28 August 2011

‘The Not-So-Secret Guam Wikileaks’


by Michael Bevacqua

 FORMER Congressman Robert Underwood used to call Guam “The Rodney Dangerfield of the Pacific” because it never seems to get much respect from the federal government or from the United States in general. So when I first heard that there were Guam mentions in the much discussed and maligned Wikileaks archive of U.S. State Department communiqués, I was certain that most of them wouldn’t be of any substance, but rather would reflect the way Guam is often mentioned in American popular culture; as the butt of jokes. Eventually we learned that the details were very important and shed much light on how the Guam military buildup was or wasn’t really planned. They were salacious enough, although not in the silly way I had initially wished for. For your reading pleasure, here are some of the not-so-secret Wikileaks Guam mentions that I imagined finding.

I was certain that several of them would simply be conversations wherein confused employees of the State Department debated what exactly Guam is, or if it even exists. It wasn’t too long ago that a Chamorro woman in Texas had to argue that Guam exists and is a part of the United States in order to join a federal program for child care for her kids. She received a letter of rejection because of the fact that being from Guam, her children were not U.S. citizens. When she called to let them know about the error, and that she had even provided their birth certificates, she was laughed at by a supervisor who told her that he had attended college and never heard anything about Guam being a part of the U.S.

I myself have had issues with Guam birth certificates and how they may not count as U.S. birth certificates. Once, while my renewed passport was late arriving on Guam, I traveled to California using just my Guam birth certificate. On my return trip, I was to fly on Delta from Los Angeles to Honolulu, but was not allowed to fly since while the staff at Delta knew that Guam existed, they were nonetheless certain it was a foreign country and so my birth certificate did not prove that I was a U.S. citizen. When I argued Guam was a colony and territory of the U.S., I was told to go call my embassy. When I responded that Guam doesn’t have one, I was told to call the U.S. State Department to get evidence that Guam wasn’t a foreign country. Needless to say, I didn’t fly until several days later. No doubt one of the Wikileaks was probably about my futile call to the State Department attempting to obtain a letter from Hillary Clinton saying that Guam is a part of the United States.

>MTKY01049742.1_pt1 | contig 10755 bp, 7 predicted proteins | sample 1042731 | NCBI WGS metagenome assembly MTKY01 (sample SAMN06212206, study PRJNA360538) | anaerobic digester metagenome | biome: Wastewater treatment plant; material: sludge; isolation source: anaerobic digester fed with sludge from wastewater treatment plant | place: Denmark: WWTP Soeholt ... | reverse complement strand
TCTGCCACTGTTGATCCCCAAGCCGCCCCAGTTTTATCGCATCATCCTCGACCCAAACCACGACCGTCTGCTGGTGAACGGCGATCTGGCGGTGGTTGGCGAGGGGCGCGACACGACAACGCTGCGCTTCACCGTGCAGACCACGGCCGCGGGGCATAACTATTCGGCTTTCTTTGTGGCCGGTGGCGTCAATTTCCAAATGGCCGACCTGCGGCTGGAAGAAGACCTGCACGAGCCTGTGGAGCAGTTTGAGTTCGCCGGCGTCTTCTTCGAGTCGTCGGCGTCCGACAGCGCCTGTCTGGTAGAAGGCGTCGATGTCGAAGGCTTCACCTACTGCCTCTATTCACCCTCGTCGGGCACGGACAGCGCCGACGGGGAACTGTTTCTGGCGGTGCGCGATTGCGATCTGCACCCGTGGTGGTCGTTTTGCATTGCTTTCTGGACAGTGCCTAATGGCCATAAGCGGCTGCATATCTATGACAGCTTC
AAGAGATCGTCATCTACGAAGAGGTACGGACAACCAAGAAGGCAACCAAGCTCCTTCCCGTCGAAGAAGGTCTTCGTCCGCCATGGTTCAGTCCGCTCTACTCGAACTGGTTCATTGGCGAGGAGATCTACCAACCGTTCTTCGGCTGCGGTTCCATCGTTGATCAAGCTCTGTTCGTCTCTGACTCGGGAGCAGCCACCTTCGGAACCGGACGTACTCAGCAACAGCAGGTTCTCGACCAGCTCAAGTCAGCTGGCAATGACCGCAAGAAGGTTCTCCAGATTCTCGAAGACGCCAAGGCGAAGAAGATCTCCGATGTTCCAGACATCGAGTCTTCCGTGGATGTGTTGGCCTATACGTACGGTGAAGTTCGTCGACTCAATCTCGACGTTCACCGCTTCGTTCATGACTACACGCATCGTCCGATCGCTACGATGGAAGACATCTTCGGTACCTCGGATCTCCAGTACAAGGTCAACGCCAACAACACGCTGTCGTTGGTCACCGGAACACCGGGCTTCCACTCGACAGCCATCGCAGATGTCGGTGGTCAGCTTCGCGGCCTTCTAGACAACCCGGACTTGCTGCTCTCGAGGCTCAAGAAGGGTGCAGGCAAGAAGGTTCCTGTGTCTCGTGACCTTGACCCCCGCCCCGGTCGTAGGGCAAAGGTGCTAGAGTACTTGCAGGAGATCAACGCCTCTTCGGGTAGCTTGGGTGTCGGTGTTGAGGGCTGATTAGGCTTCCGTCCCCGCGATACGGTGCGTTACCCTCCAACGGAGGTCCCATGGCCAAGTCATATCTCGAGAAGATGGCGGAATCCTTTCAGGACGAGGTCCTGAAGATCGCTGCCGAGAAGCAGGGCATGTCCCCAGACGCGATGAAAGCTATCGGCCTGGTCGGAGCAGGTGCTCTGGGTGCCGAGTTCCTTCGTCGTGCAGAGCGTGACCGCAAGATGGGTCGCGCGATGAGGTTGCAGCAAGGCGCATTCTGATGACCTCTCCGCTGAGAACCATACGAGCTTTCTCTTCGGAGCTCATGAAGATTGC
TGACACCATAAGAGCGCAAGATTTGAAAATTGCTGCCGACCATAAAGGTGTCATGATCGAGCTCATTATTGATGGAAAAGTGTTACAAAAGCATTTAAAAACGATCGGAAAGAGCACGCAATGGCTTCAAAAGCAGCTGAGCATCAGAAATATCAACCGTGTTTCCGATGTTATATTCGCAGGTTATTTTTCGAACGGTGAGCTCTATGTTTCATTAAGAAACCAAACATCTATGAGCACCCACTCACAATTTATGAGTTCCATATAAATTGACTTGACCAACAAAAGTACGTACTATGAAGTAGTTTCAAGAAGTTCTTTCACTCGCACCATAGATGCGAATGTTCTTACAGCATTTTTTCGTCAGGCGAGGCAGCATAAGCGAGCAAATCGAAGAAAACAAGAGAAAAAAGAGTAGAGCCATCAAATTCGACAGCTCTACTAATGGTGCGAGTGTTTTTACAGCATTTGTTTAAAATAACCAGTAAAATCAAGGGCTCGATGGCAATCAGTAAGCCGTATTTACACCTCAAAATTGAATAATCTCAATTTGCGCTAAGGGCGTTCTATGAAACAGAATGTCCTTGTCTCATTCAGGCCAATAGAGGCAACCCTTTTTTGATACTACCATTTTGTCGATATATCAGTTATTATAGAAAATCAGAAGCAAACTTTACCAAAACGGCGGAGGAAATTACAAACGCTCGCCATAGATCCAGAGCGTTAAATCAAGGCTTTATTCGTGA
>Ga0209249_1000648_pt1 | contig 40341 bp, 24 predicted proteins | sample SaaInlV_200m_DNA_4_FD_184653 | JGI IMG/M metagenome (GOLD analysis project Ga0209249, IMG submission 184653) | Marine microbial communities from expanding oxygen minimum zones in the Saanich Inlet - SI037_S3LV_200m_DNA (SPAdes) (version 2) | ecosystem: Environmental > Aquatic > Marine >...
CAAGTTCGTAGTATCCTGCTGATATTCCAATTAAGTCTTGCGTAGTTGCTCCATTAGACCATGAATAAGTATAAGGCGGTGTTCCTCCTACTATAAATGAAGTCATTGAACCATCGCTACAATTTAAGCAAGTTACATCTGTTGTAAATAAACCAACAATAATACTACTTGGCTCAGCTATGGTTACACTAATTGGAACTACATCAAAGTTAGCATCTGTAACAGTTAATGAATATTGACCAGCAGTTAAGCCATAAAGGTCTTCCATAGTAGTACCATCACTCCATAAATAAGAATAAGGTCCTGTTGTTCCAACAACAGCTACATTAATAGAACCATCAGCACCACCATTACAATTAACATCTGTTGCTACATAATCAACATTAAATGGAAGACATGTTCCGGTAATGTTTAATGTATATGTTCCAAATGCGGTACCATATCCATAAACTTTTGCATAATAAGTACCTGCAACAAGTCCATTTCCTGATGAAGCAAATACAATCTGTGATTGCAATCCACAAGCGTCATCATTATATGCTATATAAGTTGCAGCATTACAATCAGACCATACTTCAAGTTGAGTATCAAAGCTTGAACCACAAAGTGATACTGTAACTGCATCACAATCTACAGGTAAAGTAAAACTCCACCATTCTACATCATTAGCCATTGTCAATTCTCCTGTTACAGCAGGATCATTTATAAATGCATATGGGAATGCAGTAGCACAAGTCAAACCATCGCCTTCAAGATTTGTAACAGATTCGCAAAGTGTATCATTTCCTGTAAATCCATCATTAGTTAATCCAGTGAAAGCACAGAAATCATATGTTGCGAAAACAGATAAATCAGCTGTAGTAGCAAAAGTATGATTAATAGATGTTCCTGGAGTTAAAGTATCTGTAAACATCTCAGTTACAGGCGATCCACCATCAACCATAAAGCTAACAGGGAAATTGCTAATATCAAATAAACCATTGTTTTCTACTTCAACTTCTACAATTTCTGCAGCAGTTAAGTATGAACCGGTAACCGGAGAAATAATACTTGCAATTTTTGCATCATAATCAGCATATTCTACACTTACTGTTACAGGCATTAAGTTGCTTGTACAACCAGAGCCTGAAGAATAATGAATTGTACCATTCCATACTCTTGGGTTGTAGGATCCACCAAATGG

Perhaps the mentions were used in the way Guam was for a very long time in different parts of the federal government; as a place to which careers are exiled. Punishment for poor performance or incurring the wrath of a vindictive boss could get you a mythical transfer to the farthest and most isolated corners of America and its empire. Guam was, for a very long time, prime real estate and a strategically important location amongst the list of places federal employees did not want to be sent. Film buffs will remember the Guam mention at the end of the movie “Good Morning Vietnam.” Robin William’s antagonist throughout the film, played by the late J.T. Walsh, is given his punishment for being the story’s sourpuss. What is his sentence? A transfer to Guam. “Guam sir?” he shrieks, “There’s nothing going on in Guam. Why Guam!?”

I had a bet that after someone at the State Department had screwed the diplomatic pooch, a conversation followed where someone was chided that surely the only place their career was heading now, is to Guam!
Last October, inboxes around the U.S. were filled with a Guam story that seemed to be either a very late or very early April Fool’s prank or a poorly written news parody from The Onion. I was certain that Wikileaks would contain at least one mention about how the U.S. was bombing Guam with frozen mice in order to kill snakes. How could people not talk about this story, which on the surface boggles the mind?

One of the saddest things about the actual mentions of Guam that came from the Wikileaks troves, was that when they were revealed on Guam they had little effect. Although the leaks showed there were serious issues of deception and overall miscommunication between different federal agencies over the Guam buildup and negotiations with Japan, it did little to affect people’s perceptions or opinions about the buildup or how the Department of Defense is handling the issue. What is truly unfortunate is that people probably would have cared more or been more enraged if the Guam mentions from Wikileaks had been of the caliber I have joked about in this column.